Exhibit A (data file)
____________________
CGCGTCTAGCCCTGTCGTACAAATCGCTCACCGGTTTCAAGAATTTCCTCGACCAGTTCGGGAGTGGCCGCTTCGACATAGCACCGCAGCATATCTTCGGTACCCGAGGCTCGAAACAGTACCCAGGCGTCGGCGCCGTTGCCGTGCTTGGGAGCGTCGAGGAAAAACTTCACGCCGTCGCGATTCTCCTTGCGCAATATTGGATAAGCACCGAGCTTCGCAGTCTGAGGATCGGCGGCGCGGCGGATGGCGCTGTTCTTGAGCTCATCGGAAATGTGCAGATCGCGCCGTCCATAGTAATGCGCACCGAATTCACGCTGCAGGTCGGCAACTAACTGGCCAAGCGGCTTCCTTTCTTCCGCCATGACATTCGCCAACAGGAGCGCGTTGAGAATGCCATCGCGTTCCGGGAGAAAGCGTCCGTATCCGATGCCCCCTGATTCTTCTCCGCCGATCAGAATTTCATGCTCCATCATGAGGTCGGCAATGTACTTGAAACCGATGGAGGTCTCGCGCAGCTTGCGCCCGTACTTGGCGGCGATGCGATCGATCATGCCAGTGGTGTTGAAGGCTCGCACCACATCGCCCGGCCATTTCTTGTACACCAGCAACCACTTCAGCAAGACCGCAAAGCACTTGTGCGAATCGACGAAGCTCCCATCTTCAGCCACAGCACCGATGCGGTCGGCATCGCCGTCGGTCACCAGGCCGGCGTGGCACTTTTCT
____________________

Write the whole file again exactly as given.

CGCGTCTAGCCCTGTCGTACAAATCGCTCACCGGTTTCAAGAATTTCCTCGACCAGTTCGGGAGTGGCCGCTTCGACATAGCACCGCAGCATATCTTCGGTACCCGAGGCTCGAAACAGTACCCAGGCGTCGGCGCCGTTGCCGTGCTTGGGAGCGTCGAGGAAAAACTTCACGCCGTCGCGATTCTCCTTGCGCAATATTGGATAAGCACCGAGCTTCGCAGTCTGAGGATCGGCGGCGCGGCGGATGGCGCTGTTCTTGAGCTCATCGGAAATGTGCAGATCGCGCCGTCCATAGTAATGCGCACCGAATTCACGCTGCAGGTCGGCAACTAACTGGCCAAGCGGCTTCCTTTCTTCCGCCATGACATTCGCCAACAGGAGCGCGTTGAGAATGCCATCGCGTTCCGGGAGAAAGCGTCCGTATCCGATGCCCCCTGATTCTTCTCCGCCGATCAGAATTTCATGCTCCATCATGAGGTCGGCAATGTACTTGAAACCGATGGAGGTCTCGCGCAGCTTGCGCCCGTACTTGGCGGCGATGCGATCGATCATGCCAGTGGTGTTGAAGGCTCGCACCACATCGCCCGGCCATTTCTTGTACACCAGCAACCACTTCAGCAAGACCGCAAAGCACTTGTGCGAATCGACGAAGCTCCCATCTTCAGCCACAGCACCGATGCGGTCGGCATCGCCGTCGGTCACCAGGCCGGCGTGGCACTTTTCT